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Animals In Print
The On-Line Newsletter

From 26 Aug 2002 Issue

The Hardest Choice
BY KEN WHITE

    I frequently am asked to answer a question that has no answer: When is it the right time to end the life of a loved animal?  It's a legitimate question, but a lousy part of my job.

    I first faced this question with Hamish, the much-loved dog of my roommate, 20 years ago.  As is so often the story, Hamish went, in what seemed like moments, from an amazingly happy, goofy pal to an old friend in obvious pain.  Suffering from cancer, he got to the point where every motion was labored, his nights endlessly restless.  Still, he continued to smile when he heard his name, and to sigh with that wonderful full body sigh when he was held.

    It was not my decision to make -- to end Hamish's suffering by ending his life -- but I don't think I would have been any better at it than was my roommate. Every time it became clear that he was suffering, one more procedure was suggested, another treatment option looked worth trying. A good hour seemed to erase a day's discomfort. We loved him, like each of you now reading these words loves somebody sniffing your feet or rubbing your elbows. The nightmare of his illness, although only weeks long, was an eternity.

    Finally it was clear that Hamish didn't just hurt, he was in real pain. There was no relief available. No more drugs, no miracles, no happiness left. Finally, it was clear that we had waited too long.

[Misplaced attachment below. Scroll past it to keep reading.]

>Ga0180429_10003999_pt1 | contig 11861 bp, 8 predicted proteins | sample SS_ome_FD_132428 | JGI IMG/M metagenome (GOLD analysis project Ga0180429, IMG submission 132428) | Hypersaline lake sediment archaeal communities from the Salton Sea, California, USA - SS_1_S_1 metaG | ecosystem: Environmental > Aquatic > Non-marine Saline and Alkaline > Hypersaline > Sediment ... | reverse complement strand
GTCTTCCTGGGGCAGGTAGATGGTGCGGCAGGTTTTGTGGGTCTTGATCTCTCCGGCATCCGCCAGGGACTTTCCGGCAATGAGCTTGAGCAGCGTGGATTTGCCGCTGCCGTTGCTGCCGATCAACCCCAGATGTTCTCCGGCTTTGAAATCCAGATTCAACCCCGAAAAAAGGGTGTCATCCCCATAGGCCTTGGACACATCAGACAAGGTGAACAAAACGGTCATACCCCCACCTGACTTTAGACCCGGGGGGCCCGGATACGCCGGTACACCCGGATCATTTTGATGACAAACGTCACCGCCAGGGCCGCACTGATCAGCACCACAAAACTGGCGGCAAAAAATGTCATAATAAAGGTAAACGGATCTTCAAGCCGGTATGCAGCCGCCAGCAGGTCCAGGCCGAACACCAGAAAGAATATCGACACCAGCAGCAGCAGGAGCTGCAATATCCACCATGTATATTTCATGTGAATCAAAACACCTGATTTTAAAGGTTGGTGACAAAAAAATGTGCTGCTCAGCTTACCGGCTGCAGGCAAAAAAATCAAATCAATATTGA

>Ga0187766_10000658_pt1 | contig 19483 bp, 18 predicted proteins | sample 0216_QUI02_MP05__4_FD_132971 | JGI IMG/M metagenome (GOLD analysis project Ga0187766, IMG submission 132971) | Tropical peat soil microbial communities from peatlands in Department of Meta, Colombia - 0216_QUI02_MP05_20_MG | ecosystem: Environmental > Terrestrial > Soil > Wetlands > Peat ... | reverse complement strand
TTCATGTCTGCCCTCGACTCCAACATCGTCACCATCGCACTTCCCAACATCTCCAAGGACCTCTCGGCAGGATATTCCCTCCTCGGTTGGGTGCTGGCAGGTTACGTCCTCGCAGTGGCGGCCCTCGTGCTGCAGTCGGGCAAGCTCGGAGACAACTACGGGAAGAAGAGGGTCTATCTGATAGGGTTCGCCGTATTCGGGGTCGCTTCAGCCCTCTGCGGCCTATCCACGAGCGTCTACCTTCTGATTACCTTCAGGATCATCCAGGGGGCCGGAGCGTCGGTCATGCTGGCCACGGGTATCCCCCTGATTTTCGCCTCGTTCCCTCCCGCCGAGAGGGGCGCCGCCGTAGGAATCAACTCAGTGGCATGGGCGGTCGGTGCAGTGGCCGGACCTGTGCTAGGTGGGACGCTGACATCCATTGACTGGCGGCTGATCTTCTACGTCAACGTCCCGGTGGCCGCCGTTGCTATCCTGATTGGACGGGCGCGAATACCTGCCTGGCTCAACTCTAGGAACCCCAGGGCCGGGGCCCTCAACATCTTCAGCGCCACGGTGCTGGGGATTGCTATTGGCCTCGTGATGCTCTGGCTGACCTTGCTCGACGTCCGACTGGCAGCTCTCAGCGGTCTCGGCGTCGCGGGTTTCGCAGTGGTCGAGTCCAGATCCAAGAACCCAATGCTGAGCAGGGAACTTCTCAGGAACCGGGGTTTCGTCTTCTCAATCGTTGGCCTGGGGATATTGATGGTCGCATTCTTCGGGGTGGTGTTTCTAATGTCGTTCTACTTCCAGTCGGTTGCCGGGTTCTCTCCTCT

I went out and bought him a pepperoni pizza, extra cheese, and fed him by hand, his head on our laps, his smile reminding us of who he had been, the Hamish of before. On our way to the doctor we stopped at the beach, Hamish's favorite place. Unable to stand on his own, I ran with him in my arms. We chased some waves, splashed a bit in the surf, and then sat quietly in the sand for awhile, this wonderful dog and a few of us who had been lucky enough to know him. All of us, including Hamish, I think, knew what was next.

    The veterinarian gently gave the shot into a vein on Hamish's front leg. We held him as he went. Surprisingly, his dying was without drum roll, without thunder. His death was peaceful. As we watched him and cried, it was clear that we had waited too long.

    I know little more today about the best "how" and "when" to decide to humanely end the life of someone we love. I do know that, in all sorts of ways, it is a gift we are responsible for giving to the animals who give us so much, and that avoiding the decision -- as understandable as that is -- is selfish. I also know that there is probably never a right time, and that each time I've made the choice I've wrestled afterwards with questions such as "Did I wait too long?" or "Did I act too soon?"

    The decision has to be made with the animal in mind; that is, we should have been thinking more about Hamish and less about how much we would miss him, how much his absence would hurt. Knowing that he's not the kind of guy to hold a grudge, I stopped feeling guilty. Mostly, then as now, I feel happy to have been with him. I remember Hamish as he lived much more than how he died. And I know that everyone loved lives forever, perhaps in a literal way, and surely in the hearts of those who love them.

    Email: kwhite@sfexaminer.com.

Return to Animals in Print 26 Aug 2002 Issue

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